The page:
When the Nazis came to power, many of Europe’s top scientists and intellectuals fled to the United States.iii That group included people like Albert Einstein and Edward Teller, without whom the Manhattan Project wouldn’t have been possible. One aide to Winston Churchill later said that the Allies won the war “because our German scientists were better than their German scientists.”iv

The race to the moon? We won in part because of the Saturn V rockets that got our astronauts there — the brainchild of the German scientist Wernher Von Braun.v

Modern tech innovations? It’s a similar story. Amazon, Apple, Facebook, and Google were all founded by first- or second-generation immigrants.vi And for that matter, so are half of all the tech and engineering startups in Silicon Valley.vii

And continuing this flow of talent … may be the key to maintaining America’s competitiveness in vital industries — and protecting our national security.

As we move deeper into the digital era, there is a worldwide race for talent in the most critical industries. Fifty-three percent of the world’s top-tier researchers in artificial intelligence, for example, are immigrants.viii And so are 50 percent of the most technically sophisticated workers in the American defense industry.ix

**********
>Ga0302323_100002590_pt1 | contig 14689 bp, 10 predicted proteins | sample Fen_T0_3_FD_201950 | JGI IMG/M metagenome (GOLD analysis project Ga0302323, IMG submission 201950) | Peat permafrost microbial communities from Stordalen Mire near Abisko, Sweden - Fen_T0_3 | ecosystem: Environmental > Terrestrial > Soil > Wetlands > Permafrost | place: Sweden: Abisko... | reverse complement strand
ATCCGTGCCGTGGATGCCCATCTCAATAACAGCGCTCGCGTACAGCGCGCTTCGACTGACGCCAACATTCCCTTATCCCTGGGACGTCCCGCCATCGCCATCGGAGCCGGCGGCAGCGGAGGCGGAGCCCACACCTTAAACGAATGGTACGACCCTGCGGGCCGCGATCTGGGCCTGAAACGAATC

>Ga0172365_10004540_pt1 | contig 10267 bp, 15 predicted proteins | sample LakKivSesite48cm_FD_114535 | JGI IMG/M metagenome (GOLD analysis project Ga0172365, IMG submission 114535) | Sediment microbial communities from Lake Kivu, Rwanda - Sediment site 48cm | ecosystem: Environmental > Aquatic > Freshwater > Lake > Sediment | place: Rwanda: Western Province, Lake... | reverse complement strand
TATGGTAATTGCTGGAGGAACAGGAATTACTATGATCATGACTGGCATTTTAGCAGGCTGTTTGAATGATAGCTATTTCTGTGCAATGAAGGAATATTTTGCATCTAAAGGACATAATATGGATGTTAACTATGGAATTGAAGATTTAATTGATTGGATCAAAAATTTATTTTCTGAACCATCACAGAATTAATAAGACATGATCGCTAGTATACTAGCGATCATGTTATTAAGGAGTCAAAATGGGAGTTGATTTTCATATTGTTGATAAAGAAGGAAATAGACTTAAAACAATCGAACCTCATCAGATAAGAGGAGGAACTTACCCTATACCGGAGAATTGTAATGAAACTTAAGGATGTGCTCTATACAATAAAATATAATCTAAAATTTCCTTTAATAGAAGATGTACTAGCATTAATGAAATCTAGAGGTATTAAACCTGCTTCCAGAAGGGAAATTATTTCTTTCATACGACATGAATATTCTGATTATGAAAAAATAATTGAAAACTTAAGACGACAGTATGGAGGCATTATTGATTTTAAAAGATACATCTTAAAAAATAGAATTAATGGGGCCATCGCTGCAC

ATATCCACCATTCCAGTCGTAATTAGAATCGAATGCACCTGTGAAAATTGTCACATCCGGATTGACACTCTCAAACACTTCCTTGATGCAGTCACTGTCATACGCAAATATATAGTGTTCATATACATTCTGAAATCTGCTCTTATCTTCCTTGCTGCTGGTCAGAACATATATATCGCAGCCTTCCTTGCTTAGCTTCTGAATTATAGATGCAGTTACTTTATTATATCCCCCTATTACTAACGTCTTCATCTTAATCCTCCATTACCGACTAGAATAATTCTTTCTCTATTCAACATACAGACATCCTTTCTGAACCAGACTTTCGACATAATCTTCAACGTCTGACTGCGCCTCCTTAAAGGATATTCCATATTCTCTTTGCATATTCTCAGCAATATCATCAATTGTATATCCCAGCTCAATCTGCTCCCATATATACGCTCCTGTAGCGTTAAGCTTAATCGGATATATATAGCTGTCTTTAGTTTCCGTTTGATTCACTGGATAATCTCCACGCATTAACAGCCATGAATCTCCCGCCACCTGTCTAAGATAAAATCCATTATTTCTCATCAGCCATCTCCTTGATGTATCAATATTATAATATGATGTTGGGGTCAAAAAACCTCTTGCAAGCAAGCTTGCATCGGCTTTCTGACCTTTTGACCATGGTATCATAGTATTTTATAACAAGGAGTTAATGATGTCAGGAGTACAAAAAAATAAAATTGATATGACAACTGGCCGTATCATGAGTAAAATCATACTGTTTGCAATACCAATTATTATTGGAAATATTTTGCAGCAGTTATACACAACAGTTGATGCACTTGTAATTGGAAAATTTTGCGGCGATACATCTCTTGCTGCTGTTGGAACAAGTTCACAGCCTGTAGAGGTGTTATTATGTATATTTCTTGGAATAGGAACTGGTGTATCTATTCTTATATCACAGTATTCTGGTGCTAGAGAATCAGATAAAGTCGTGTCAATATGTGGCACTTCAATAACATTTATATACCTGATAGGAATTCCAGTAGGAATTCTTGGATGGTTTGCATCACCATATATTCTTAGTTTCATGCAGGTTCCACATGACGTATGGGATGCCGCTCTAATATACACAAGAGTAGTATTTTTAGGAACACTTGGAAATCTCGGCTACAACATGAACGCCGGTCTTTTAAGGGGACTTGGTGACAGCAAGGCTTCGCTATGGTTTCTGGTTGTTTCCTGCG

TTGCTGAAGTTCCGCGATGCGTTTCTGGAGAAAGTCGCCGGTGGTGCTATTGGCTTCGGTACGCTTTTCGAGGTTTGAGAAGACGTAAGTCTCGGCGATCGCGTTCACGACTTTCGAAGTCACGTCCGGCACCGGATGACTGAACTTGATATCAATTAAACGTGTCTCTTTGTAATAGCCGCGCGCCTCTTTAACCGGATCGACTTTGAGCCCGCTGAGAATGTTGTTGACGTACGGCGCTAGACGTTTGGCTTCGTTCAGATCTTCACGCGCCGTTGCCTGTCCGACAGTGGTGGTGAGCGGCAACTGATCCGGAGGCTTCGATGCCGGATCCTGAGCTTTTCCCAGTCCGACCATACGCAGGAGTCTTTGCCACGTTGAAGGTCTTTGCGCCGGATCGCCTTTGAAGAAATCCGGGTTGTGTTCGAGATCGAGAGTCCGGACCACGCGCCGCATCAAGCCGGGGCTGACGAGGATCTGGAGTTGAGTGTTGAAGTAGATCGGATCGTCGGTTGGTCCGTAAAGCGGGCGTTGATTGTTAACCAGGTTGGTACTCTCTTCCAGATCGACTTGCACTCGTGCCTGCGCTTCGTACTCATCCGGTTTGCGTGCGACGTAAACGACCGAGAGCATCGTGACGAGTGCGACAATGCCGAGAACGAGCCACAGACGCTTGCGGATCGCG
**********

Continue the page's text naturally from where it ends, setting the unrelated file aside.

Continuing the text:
And by the way, we’re gonna need more help. The defense industry relies on workers with what are called STEM degrees – science, technology, engineering, and mathematics. And 82 percent of defense companies say it’s hard to find enough qualified STEM workers.x

So, how is America doing on attracting skilled workers from abroad? Well, there’s good news and there’s bad news.

The good news is that we’re still the world’s leading destination for talent.

The U.S. is home to over 11 million high-skilled immigrants, about 1/3 of the world’s total. xi We’ve got 57 percent of the world’s immigrant inventors.xii And we’re by far the preferred destination for the most skilled researchers in artificial intelligence, with nearly 60 percent saying they’d like to make their home in the United States.xiii